Google's Android Auto Takes a Virtualized Approach to Connected Car Entertainment
July 07, 2014
By Tara Seals
, TMCnet Contributor
Connected cars are becoming more mainstream as operators are building out the necessary 3G and 4G connectivity to enable advanced apps for infotainment and telematics. Meanwhile, technology for streaming content from a smartphone or performing remote diagnostics is becoming increasingly embedded into new car makes and models. And all of this is being driven by the thirst of the consumer to be always, forever connected—and OS creators are wanting to make the most of the opportunity.
At its I/O conference, Google took the wraps off of Android (News - Alert) Auto, its connected vehicle infotainment system. The system lets a user with an Android smartphone “cast” apps and content to the system in an extension of its Chromecast functionality for TVs, with optimized controls that acknowledge the dangers of distracted driving.
For instance, the Google Maps, music functions and texting can all be controlled via voice command—as well as a touchscreen and steering wheel buttons. When ported to the console, they get new user interfaces too so that Google Maps, for instance, looks more like a typical GPS system, and the music interface is larger and feels like typical car stereo controls.
“It looks and feels like it’s part of the car, but all of the apps we’re seeing are on the phone,” explained Android engineering director Patrick Brady, as he demoed the app on stage at I/O.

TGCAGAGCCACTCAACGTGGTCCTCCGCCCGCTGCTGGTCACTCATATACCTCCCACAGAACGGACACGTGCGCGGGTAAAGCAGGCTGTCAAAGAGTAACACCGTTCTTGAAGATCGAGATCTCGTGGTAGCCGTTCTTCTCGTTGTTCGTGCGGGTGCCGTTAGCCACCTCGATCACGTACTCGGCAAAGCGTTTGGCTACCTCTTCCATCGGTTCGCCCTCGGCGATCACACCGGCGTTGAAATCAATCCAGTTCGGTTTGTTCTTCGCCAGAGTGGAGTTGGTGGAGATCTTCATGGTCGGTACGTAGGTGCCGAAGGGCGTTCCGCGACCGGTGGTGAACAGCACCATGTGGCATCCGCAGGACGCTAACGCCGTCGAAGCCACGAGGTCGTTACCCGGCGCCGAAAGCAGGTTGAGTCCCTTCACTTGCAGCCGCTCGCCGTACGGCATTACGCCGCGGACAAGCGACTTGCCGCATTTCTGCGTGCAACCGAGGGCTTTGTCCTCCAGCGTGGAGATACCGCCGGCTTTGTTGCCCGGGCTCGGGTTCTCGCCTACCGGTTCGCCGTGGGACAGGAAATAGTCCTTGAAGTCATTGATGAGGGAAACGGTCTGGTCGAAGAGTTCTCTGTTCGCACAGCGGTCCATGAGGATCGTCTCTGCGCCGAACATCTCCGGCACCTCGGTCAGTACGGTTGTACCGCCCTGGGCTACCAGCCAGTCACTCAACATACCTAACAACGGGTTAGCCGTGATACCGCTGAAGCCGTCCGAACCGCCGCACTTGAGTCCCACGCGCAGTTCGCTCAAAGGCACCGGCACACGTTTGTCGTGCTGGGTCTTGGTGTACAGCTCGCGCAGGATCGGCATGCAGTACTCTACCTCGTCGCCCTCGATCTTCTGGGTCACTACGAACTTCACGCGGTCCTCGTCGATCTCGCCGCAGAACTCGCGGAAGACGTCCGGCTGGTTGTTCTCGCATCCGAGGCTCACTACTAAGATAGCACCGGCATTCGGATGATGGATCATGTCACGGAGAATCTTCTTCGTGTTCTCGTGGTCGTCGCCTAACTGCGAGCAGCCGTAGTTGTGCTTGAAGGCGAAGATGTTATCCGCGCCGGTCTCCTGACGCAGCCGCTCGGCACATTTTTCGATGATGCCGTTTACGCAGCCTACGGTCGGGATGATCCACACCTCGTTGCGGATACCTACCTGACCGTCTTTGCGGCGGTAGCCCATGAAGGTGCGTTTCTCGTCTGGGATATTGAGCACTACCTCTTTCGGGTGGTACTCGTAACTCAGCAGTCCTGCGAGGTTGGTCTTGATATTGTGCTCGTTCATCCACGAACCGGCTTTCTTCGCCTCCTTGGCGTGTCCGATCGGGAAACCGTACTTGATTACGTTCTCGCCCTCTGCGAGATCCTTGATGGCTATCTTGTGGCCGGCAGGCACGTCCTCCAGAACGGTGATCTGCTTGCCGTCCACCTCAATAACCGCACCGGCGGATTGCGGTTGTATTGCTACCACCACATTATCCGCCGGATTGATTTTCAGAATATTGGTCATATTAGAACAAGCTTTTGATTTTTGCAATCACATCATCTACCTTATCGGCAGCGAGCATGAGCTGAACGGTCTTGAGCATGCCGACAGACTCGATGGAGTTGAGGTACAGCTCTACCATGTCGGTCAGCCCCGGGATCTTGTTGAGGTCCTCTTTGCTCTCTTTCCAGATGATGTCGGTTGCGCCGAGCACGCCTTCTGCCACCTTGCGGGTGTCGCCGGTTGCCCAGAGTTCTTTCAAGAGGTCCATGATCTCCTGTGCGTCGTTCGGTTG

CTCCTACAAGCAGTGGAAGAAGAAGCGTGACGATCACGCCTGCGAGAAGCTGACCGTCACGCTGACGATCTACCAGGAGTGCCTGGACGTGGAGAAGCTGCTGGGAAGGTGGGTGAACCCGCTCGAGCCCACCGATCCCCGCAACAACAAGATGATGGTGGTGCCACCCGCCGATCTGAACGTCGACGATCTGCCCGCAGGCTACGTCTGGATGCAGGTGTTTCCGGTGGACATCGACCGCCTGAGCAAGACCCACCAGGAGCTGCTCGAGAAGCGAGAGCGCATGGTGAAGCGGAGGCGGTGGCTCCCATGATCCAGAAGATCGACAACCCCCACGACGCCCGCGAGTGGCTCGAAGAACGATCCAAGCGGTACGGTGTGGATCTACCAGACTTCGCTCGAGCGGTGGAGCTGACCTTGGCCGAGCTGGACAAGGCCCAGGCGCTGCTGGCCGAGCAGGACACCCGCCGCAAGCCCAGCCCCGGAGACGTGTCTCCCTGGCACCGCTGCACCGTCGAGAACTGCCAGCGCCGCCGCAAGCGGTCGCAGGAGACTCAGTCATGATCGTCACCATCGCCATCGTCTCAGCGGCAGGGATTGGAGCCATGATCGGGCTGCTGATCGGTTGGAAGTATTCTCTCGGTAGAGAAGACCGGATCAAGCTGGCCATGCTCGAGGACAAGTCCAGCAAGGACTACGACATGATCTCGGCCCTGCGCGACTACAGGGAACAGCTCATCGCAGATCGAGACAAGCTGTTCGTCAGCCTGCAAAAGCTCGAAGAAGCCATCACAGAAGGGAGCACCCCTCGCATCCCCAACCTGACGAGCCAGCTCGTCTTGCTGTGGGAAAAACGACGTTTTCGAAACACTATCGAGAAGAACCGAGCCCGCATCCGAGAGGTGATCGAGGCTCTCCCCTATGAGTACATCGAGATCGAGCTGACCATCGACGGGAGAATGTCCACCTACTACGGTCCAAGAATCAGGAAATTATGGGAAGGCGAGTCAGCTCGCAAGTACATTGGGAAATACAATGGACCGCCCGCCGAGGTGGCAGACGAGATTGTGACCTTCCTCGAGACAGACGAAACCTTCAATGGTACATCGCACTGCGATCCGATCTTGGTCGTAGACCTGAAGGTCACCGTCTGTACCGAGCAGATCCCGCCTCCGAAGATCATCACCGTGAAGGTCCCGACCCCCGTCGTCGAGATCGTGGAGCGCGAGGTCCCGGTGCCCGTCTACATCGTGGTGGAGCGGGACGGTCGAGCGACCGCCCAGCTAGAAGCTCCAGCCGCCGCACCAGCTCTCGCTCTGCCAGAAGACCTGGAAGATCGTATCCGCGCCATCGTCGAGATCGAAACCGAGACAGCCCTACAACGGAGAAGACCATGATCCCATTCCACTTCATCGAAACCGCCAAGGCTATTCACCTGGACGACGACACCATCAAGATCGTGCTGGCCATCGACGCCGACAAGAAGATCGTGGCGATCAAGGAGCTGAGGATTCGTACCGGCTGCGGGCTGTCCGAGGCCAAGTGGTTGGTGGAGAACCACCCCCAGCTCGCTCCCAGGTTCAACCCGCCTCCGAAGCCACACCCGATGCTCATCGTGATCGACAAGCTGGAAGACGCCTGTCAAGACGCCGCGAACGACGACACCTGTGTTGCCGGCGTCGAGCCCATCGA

There are several advantages to this approach for Google. For one, there’s no need to push out updates to all compatible cars every time there’s a bug fix or an app refresh. Everything happens on the phone, making OS updating simple for everyone involved and helps protect the investment in legacy hardware. In the pay-TV world, this approach has been pioneered by companies like ActiveVideo, which works with Cablevision and Charter in the U.S., and Liberty Global abroad, to push modern apps to legacy cable boxes.
Also, it drives uptake for its devices, in a strategy that’s reminiscent of Apple’s (News - Alert) “echo chamber” approach to its walled garden ecosystem. Ironically though, this virtualized approach is in contrast though to Apple’s competing platform, CarPlay, which is a replacement for the in-vehicle system. That may be a tactic to widen interest in it beyond Apple users.
Google’s initial developer partners are Joyride, Stitcher, MLB At Bat, Pandora (News - Alert), TuneIn, Umano, PocketCasts and iHeartRadio. It also plans to launch an Auto-specific SDK, initially featuring audio streaming and messaging APIs. Google will of course keep a tight rein over approvals considering the real irony at play when it comes to in-vehicle connectivity. While more and more advanced technology is placed in our cars, the majority of car owners believe it is becoming a real driver distraction. At least this is according to several government reports. A Harris Poll, for instance, says 75 percent of all car owners fret about the dangers of in-car technology.
That said, 20 percent of cars on the road in the U.S. and Western Europe will by 2017 be app-capable, according to analysts at Juniper Research (News - Alert).
As for when Google’s entry may go commercial, in January it created the Open Automotive Alliance (OAA) with GM, Audi, Honda (News - Alert) and Hyundai as founding members. We’ll have to stay tuned as to when the technology might start rolling off the assembly lines.